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What Your Adviser DIDN’T Tell You About Studying in Europe

Group in Prague

So you decided to study abroad in a European country. Are you feeling overwhelmed by this decision and all the information you’ve been given? Never fear! We have you covered.

While your advisor is a wonderful resource for all things study abroad, here are five things your advisor didn’t mention in your pre-departure orientation:

1. Europeans Don’t Actually Hate Americans

Before I went abroad, I was under the impression that I had to hide my American identity. It seemed like a better idea to play up my Irish looks and heritage, than admit I held a US passport.

However, regardless of which country I was in, people were always interested to hear that I was from the States. They were curious as to where I was from and why I was there, and always so pleased that I decided to travel to their city and learn about their culture. I also learned that your nationality's not always so obvious to others and that my American accent sometimes was mistaken for British or Irish.

Regardless of what country you’re from, it’s important to be respectful of your host culture and perhaps attempt to learn a bit of the native language.

This isn’t to say that I think American students should go abroad and flaunt their “Americanness” (it's pretty annoying to see Americans try to make their study abroad experience in Europe like America). Part of study abroad experience is to immerse yourself in another culture and see how others live. Regardless of what country you’re from, it’s important to be respectful of your host culture and at least attempt to learn a bit of the native language.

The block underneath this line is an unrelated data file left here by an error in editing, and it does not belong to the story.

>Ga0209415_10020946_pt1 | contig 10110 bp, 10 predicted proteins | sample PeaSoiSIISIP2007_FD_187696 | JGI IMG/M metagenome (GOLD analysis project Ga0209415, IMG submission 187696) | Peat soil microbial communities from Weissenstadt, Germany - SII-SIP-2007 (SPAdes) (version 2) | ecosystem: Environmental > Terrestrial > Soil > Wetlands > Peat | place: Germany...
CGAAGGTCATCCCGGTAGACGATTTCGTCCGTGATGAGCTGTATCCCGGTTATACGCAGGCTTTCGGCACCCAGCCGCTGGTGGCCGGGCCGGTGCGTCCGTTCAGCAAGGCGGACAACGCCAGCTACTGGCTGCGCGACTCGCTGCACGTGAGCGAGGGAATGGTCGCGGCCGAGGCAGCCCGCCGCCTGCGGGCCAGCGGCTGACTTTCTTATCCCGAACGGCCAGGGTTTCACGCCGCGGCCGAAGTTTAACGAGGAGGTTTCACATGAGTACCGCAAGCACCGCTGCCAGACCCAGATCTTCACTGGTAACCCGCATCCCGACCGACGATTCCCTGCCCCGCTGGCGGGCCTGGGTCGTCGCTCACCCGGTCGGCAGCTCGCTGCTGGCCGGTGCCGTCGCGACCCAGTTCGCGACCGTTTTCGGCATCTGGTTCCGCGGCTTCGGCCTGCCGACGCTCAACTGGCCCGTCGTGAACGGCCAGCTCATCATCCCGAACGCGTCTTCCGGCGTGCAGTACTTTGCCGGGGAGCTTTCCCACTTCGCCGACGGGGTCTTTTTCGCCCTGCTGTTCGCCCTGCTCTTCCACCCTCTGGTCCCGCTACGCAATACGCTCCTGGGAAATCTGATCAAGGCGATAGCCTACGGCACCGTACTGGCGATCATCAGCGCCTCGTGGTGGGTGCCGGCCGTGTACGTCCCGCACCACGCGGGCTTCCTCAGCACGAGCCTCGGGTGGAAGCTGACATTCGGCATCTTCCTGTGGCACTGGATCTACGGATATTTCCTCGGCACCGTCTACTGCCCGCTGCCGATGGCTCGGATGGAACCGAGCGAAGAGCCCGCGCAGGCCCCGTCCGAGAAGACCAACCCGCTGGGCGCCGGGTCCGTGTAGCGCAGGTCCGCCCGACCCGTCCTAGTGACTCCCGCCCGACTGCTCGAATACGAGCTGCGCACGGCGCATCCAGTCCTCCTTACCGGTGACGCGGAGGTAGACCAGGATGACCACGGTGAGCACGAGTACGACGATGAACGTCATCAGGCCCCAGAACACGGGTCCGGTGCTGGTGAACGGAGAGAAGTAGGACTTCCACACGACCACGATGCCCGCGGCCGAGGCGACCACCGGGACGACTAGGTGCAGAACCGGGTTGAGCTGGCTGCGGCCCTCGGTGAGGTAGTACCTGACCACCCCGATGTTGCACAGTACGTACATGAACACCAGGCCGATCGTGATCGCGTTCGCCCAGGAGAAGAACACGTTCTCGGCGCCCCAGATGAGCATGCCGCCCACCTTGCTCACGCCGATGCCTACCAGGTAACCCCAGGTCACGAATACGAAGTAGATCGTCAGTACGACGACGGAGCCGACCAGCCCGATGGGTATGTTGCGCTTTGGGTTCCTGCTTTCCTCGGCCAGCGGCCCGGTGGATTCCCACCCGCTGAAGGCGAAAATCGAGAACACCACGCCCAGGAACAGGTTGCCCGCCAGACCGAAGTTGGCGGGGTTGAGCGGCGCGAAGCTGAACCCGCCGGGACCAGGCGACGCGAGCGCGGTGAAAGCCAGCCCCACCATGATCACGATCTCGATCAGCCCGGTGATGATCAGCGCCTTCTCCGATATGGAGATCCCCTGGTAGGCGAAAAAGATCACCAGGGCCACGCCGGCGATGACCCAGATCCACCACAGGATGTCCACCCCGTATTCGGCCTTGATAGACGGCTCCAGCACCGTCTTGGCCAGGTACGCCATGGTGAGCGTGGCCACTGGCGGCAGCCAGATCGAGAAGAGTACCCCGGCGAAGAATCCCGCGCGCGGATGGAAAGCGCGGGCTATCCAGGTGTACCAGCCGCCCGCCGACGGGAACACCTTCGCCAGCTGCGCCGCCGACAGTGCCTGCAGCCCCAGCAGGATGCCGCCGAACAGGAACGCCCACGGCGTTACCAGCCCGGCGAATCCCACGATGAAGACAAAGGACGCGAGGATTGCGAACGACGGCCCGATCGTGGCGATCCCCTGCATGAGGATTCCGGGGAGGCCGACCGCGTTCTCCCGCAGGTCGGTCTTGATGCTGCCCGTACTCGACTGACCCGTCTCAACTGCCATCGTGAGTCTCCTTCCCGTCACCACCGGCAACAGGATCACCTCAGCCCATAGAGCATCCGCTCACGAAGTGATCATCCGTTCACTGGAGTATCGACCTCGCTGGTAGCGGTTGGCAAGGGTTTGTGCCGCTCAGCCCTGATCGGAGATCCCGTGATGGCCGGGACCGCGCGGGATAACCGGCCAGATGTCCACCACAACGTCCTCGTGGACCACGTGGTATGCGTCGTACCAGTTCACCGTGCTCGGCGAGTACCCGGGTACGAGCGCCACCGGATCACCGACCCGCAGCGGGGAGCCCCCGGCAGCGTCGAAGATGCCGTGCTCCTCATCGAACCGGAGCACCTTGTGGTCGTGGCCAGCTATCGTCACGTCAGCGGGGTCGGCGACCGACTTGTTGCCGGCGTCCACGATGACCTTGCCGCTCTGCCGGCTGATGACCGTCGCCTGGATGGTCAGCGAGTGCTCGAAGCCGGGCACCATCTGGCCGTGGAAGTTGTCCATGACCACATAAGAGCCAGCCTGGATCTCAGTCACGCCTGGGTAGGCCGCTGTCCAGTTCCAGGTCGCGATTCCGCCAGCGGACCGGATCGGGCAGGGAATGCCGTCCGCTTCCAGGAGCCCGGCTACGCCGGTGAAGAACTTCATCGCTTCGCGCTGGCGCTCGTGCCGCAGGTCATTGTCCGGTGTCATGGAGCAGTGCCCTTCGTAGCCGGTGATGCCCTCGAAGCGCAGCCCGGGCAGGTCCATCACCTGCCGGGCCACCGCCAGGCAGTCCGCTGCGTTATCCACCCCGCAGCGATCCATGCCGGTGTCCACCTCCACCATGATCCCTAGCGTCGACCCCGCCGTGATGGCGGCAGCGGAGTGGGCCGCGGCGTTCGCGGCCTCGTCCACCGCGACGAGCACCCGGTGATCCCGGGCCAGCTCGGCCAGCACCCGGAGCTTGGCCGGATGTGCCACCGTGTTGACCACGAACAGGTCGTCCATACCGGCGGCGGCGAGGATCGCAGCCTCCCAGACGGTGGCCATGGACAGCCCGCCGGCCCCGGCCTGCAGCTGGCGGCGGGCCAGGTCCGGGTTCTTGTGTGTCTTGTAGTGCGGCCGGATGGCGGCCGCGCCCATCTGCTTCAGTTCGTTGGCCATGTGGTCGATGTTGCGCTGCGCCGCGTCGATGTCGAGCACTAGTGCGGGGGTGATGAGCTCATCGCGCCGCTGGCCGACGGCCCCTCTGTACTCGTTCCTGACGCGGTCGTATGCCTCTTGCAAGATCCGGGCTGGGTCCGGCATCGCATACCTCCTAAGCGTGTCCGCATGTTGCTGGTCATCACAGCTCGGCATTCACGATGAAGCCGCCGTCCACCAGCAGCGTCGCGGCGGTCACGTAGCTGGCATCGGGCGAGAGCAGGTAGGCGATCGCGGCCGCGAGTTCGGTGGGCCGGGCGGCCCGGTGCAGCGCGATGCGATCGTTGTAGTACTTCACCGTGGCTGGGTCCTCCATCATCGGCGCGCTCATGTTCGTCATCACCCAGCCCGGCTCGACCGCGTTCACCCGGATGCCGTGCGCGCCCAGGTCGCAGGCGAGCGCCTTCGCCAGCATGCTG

At the same time, another important part of studying abroad is sharing your own culture with your host family or new study abroad friends, so don’t be afraid to be yourself.

2. DO Go to McDonald’s

Paris Mcdonalds

I realize that going to McDonald’s may count as “flaunting your Americanness.” I’m also pretty sure my study abroad advisor told me to never, ever go to McDonald’s abroad, because what else screams “I’m an American”? or "I'm avoiding cultural immersion"? But hear me out.

McDonald’s does this nifty thing where they cater to the local culture and culinary preferences. They feature menu items that you wouldn’t find on an American Value Menu, but give you a taste of the country you’re visiting.

For example, when I was studying in France, I was obsessed with goat cheese. Sometime mid-semester, McDonald’s offered a goat cheese burger. I couldn’t imagine a more delectable combination. Not only did it live up to my expectations, it provided a way to try a type of food I would never eat at home.

3. Ride the Rails

Between Ryan Air, Easy Jet, and every cheap airline site out there, it would be silly not to fly to other countries. It’s easy on the wallet and saves you a lot of time.

However, there's something to be said about taking a train. Europe has these fantastic high-speed bullet trains that travel up to 200 MPH. They’re an incredibly unique experience, and also fabulously comfortable. Taking a train also allows you to view the country you’re visiting. What better way to see the countryside than by riding through it? You don’t get the same view from the sky.

There is something to be said about taking a train... They're an incredibly unique experience, and also fabulously comfortable.